The juices are left overnight and sometimes a bit longer to let the juice settle. Olivier likes the juice to be very clear and free of bourbes ("gross lees") because you never know what can be in there.
According to Olivier, many independent growers in Champagne choose to discard their jus de taille and sell them to négociants. This is why many "Champagnes de taille" are usually what ends up in supermarkets. In the case of the Ulysse Collin wines, Olivier feels that the jus de presse gives the wine its backbone and structure -permitting it to age longer- and the jus de taille makes the wine a little stronger, richer and adds gourmandise. Because the second juices are more murky and fragile, Olivier keeps them separated from the first juice at least 1 year before blending.
The entirety of the Ulysse Collin production is fermented and aged in barrel.
Olivier is not a fan of new oak, but new barrels are out of necessity syphoned in every year to replace the old ones. Another major development in the cellar is Olivier's recent investment in foudres, which have been used since the 2011 vintage.
If you're not familiar with the Ulysse Collin wines, sites are not blended and each cuvée is parcel specific. Today, Olivier produces four wines from four sites: Les Maillons, Les Pierrières, Les Roises and Les Enfers. And while vintage and reserve wine is important to the final product, this is not what Oliver is seeking to accomplish with his Champagnes.
"When you work this way (vinifying specific parcels), the goal is not to express the vintage or the percentage of reserve wine. I want you to taste the parcel, to taste its DNA."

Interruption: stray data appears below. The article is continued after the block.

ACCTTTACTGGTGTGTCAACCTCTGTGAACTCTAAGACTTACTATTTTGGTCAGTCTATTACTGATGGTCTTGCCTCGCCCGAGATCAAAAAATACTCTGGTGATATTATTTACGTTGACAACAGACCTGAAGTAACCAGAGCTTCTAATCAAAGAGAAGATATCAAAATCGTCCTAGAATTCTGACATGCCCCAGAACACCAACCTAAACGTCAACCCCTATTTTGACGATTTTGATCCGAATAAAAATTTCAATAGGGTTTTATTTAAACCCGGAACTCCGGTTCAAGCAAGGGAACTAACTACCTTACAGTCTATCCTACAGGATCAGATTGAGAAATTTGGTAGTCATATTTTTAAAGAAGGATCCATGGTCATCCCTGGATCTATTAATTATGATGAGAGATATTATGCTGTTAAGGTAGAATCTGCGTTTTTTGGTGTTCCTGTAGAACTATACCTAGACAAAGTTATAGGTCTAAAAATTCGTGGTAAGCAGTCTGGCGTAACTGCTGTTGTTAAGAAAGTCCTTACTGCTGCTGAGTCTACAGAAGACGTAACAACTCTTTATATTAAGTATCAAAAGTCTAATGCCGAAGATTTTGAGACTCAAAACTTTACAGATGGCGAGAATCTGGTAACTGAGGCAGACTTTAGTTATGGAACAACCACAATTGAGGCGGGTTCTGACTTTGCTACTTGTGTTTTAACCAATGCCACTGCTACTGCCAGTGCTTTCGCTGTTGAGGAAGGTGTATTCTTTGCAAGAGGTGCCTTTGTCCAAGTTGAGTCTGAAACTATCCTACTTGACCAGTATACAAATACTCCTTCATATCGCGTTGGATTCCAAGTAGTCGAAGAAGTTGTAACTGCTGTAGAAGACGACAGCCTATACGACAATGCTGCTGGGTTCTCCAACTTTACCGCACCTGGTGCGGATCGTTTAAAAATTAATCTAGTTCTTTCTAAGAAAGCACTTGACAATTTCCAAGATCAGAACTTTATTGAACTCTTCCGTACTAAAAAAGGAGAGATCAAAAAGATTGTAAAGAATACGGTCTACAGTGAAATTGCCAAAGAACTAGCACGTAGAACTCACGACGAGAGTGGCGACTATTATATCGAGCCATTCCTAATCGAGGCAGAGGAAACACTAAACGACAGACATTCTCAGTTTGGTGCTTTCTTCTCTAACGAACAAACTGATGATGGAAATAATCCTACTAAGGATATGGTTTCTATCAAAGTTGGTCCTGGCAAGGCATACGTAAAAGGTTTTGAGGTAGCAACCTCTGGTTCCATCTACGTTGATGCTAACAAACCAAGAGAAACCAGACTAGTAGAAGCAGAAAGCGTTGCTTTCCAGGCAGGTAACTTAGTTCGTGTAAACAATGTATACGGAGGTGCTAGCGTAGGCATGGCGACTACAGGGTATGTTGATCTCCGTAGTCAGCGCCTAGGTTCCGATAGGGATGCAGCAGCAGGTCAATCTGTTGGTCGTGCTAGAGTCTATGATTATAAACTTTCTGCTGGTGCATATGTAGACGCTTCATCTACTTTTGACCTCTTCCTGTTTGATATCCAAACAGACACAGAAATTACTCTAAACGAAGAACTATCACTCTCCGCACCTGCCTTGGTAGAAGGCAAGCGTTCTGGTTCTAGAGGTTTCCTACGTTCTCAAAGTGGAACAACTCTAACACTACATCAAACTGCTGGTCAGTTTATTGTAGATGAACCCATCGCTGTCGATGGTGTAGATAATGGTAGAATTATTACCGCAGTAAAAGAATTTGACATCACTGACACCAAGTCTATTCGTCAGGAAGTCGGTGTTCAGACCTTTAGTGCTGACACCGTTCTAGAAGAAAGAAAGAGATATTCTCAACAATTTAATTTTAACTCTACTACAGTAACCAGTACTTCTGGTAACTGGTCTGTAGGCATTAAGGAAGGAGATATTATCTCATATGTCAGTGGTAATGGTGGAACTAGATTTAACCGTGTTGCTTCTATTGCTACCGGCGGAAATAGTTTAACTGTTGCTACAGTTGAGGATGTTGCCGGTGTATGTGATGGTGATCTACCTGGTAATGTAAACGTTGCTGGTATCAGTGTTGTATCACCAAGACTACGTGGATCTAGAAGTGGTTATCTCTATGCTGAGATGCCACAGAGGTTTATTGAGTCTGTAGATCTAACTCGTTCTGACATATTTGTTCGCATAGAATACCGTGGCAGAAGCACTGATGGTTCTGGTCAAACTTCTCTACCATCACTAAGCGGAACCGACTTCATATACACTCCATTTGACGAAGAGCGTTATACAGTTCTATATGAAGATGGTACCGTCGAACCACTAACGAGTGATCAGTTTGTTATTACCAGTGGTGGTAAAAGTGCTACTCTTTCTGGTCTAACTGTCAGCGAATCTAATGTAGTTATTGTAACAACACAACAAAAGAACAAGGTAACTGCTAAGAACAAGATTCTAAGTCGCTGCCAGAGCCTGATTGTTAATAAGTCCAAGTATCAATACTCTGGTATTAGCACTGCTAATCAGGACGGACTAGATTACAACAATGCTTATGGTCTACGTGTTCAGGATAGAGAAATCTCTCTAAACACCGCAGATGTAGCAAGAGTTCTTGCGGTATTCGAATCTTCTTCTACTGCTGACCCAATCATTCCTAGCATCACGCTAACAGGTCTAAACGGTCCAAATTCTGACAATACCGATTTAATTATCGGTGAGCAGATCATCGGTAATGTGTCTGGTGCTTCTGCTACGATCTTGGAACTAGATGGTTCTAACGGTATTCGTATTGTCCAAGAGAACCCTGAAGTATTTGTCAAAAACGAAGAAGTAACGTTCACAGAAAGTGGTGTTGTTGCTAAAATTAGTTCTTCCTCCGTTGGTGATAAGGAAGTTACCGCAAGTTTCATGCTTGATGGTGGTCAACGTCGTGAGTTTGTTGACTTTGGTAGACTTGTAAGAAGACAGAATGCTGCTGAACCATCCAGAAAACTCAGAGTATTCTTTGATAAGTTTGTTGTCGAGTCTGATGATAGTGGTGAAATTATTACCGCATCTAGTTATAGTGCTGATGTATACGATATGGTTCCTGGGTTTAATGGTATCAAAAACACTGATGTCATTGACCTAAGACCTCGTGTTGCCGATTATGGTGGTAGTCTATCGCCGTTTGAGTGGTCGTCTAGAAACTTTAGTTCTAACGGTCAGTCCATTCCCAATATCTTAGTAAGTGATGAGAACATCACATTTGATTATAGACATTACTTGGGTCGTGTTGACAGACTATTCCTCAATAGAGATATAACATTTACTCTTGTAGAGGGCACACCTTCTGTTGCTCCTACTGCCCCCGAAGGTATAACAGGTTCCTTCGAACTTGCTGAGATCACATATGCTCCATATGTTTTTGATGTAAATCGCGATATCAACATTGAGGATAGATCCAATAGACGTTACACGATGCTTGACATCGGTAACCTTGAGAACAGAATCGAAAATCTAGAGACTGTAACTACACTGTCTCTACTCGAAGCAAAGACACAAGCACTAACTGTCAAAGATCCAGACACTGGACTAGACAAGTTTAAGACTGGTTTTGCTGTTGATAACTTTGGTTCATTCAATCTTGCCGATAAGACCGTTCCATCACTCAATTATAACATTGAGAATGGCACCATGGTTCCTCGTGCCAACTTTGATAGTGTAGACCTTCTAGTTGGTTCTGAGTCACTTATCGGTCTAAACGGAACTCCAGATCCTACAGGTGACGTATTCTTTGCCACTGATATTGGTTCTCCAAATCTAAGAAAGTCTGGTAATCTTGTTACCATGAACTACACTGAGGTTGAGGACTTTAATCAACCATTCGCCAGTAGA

Nothing is set in stone, but about 20 to 40% of each year's juices go into his reserve wines.
NON-SEQUITUR FACTOID: The limestone suboils in Congy feature the same type of rare black flint you spot at François Pinon's in Vouvray!
From the cellar, Oliver manually disgorged some 2014's for us to taste.
Before tasting, we took a quick stroll to go visit Les Roises and Les Enfers.
Les Roises and Les Enfers are neighboring parcels, with the former exposed full South and the latter exposed East. The soils for both parcels are clay topsoils and limestone subsoils, though les Roises has a almost twice as much clay.
Walking through Les Enfers, Olivier grabbed this plant from the soil:
It is called Le Mouron des Oiseaux, which might just be the frenchest thing I've ever heard.
"When you see this plant, you know your soils are doing well. It's a bio-indicator that proves there is healthy microbiology in the soil."
As we've discussed before, Olivier isn't 100% convinced with organic viticulture, at least not in Champagne. He tried working les Roises organically in 2012 and lost 80% of his crop.
"I admit 2012 was the wrong year to launch myself into working organically. But I really believe that is is extremely difficult working 100% organically in Champagne's conditions. As an aside, one thing I notice about organic Champagne is they tend to taste more bitter to me. I believe this is because the use of copper increases the thickness of the skins, and I feel it is evident in the wine. I still believe that the most important thing anyone can do in the vineyard is work the soils."
For protection, Olivier mostly sprays the vines with silica. However, if he sees a sickness taking place, he will intervene with Pecadeux, a non-systemic product that is legally allowed in German organics but not in France.
"I don't believe in treating my vineyards with with systemic products. But I also don't believe in letting my vines suffer greatly from illness. I treat them like I would treat myself: if I'm really not feeling well, I will take antibiotics to get better."
Of course, we then tasted the 2014's, which were obviously very young but already showing great promise. We were also treated to the one-time-only Le Magnum, a relic from 2006 vintage.
This visit at Ulysse Collin took place in July 2013.
Words by Jules Dressner, photos by Maya Pedersen and Jules Dressner.